He smiles. And then he picks up every gun and fires perfect head shots into every target on the range. Let’s be clear here: every bullet hits, but he only puts one hole in each target.
Will Smith does this joyfully — this trained killer is just so happy to have a gun in his hands again. It was one of the only moments in the film that made me genuinely grin at what I was seeing. Smith completely sells the idea that Deadshot does this better than anyone in the world, and that he knows it — and the chance to do it again is more important to him than vengeance, no matter how deserved.
the whole scene is a conversation just between Deadshot and Waller
It’s an incredibly efficient way to communicate what are arguably the two most important things the audience needs to know about Amanda Waller and Floyd Lawton: that she’s a stone cold, consummate manipulator, and he’s a man who fires guns like it’s his religion.
But there’s still a coda to all of this.
When he finishes, Deadshot turns to Rick Flag, gets up in his face, and begins listing the things he wants in return if he’s going to be on this team (custody of his daughter, a blank check to pay for her education, automatic acceptance to any Ivy League school she wants — we’ll come back to this). If you’ve seen a ‘90s era Will Smith action movie, you know exactly the kind of seemingly improvised rhetorical style the actor is employing here, and it’s a delight to see.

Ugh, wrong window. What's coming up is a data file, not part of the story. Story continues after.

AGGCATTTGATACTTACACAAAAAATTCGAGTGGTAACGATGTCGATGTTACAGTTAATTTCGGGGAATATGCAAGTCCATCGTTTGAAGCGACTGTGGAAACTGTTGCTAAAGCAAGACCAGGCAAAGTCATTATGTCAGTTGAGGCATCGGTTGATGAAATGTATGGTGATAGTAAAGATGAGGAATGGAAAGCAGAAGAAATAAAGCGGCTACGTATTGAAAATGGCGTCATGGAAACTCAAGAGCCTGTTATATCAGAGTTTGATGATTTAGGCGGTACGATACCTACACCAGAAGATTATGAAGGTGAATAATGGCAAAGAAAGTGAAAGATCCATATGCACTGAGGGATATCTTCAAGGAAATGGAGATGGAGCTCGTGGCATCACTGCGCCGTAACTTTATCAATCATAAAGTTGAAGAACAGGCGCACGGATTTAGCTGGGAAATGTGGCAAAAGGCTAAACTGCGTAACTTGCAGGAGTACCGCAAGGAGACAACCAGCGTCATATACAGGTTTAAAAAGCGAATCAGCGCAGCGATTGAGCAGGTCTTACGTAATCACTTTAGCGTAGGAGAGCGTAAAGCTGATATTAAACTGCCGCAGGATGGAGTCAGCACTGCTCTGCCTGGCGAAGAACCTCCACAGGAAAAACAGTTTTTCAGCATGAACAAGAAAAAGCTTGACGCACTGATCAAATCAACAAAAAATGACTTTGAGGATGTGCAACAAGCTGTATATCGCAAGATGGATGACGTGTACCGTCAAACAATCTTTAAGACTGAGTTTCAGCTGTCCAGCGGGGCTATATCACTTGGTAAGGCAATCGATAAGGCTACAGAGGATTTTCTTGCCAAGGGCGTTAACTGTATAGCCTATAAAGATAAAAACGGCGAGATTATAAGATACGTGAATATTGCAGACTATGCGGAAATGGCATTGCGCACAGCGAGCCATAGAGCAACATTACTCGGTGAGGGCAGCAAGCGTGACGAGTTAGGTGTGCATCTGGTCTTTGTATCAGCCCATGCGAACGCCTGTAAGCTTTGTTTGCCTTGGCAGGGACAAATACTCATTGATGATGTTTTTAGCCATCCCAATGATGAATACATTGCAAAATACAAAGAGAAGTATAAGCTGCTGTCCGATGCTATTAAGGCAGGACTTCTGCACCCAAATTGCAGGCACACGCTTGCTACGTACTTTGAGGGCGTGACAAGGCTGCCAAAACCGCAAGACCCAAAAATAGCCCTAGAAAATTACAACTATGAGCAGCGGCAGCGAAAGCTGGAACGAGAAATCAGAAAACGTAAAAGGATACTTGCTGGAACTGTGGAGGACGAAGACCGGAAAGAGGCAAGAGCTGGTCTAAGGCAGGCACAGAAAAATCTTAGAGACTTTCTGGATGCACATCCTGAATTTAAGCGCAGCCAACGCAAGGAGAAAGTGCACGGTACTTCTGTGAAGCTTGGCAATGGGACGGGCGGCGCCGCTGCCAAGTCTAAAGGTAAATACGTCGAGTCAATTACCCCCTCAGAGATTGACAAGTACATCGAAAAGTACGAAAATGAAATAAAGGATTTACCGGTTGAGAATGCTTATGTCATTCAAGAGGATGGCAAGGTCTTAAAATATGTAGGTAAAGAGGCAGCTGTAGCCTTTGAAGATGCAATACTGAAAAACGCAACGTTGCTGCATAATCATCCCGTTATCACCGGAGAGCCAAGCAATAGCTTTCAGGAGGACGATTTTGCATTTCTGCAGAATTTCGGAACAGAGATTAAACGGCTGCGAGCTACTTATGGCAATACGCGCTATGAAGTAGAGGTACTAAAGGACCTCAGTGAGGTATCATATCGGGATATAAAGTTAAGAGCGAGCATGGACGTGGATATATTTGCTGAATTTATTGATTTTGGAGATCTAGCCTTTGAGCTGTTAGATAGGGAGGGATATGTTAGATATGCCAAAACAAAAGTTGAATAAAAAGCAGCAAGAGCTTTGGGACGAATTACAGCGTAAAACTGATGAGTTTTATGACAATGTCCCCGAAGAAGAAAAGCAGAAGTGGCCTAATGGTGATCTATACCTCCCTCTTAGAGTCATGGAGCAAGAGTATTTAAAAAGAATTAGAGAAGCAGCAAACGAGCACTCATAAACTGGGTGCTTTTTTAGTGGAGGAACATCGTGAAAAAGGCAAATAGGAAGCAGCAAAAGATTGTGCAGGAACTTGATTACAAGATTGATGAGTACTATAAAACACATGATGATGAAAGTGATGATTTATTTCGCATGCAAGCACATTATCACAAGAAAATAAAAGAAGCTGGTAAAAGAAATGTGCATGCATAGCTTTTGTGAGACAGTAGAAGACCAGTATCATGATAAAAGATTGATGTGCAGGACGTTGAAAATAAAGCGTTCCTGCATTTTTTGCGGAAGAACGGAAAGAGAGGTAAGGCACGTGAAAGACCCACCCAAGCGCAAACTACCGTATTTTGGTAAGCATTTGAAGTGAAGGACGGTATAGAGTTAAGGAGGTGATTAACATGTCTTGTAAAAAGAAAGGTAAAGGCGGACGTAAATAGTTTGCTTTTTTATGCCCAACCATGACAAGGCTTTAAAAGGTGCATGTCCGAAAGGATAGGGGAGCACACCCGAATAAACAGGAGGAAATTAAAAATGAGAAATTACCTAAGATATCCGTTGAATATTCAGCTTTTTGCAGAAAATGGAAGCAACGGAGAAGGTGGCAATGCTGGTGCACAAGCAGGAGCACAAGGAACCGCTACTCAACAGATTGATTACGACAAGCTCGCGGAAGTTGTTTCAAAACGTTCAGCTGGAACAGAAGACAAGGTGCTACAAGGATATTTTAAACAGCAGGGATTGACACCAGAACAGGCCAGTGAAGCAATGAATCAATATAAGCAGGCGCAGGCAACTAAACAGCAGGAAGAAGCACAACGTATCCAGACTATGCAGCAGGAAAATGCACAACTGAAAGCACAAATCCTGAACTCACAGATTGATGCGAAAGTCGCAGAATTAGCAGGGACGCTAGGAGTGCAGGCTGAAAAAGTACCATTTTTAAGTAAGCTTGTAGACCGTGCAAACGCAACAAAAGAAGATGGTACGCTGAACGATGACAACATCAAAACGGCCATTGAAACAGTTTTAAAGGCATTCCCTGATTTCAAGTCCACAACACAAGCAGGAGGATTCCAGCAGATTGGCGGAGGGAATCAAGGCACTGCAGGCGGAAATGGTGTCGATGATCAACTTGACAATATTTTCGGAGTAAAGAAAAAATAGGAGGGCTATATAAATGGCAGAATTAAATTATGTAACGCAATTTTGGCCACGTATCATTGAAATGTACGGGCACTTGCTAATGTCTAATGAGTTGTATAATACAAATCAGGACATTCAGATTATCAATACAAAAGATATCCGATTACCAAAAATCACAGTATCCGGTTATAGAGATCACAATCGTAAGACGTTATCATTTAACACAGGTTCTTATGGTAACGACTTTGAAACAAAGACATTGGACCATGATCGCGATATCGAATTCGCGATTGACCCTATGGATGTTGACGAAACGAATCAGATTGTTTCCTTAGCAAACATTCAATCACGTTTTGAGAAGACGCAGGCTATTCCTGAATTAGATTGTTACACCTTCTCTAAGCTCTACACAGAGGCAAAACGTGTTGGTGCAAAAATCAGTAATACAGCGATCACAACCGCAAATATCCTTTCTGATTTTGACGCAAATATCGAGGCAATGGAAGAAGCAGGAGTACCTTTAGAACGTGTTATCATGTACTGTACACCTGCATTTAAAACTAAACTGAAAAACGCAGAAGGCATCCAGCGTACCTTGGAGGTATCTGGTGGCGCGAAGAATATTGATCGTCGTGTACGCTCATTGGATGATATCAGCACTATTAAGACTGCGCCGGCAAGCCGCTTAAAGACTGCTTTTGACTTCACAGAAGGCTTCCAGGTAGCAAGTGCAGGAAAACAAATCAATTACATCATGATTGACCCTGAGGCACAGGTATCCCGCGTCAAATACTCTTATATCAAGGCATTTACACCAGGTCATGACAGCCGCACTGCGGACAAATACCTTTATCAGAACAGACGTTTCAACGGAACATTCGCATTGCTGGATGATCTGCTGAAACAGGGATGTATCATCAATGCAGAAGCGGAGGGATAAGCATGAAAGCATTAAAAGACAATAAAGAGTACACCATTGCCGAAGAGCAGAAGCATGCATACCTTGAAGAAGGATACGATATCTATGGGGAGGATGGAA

Flag responds in some way — I honestly don’t remember the line because I was too busy reacting to what happened next to commit it to memory — and Deadshot tells him "I’m not talking to you." That’s despite the fact that Lawton has deliberately been looking Flag in the face while saying all of this. I’m talking to your boss, he says, indicating Amanda Waller. There’s no indication in Suicide Squad that anyone has told Deadshot who Flag and Waller are or what their relationship is before this point.
And that’s the coda.
The coda is an extra, subtle layer of emphasis that this entire scene hasn’t been about Deadshot and his vengeance subplot with the guard, or even about Deadshot and Flag sizing each other up. What actually happened was a conversation between Deadshot and Waller, in which Lawton shows her what he’s made of while he shows her that he knows what she’s made of — and Waller does exactly the same.
It should go without saying that the extra layer of Smith and Davis’ casting on this scene — the fact that it gives two of the most respected black actors in Hollywood today a chance to play two black characters acknowledging each other’s power while ignoring all the other (white) people in the scene — is magnificent icing.
Floyd Lawton is white in comics canon, but Smith’s casting is no cosmetic change when he demands, serious as a heart attack, that if it turns out his daughter can’t hack it at an Ivy League university, than he would like them to "white people that shit." It’s precisely how you know that he really isn’t talking to Flagg — he’s talking to the only other person in the room who is what his daughter might some day be: a badass, powerful, grown woman of color.
Deadshot’s target range scene does so much for its characters in just a few brief moments with them. If the rest of Suicide Squad had been half as compelling and narratively efficient, we’d be looking at a very different film.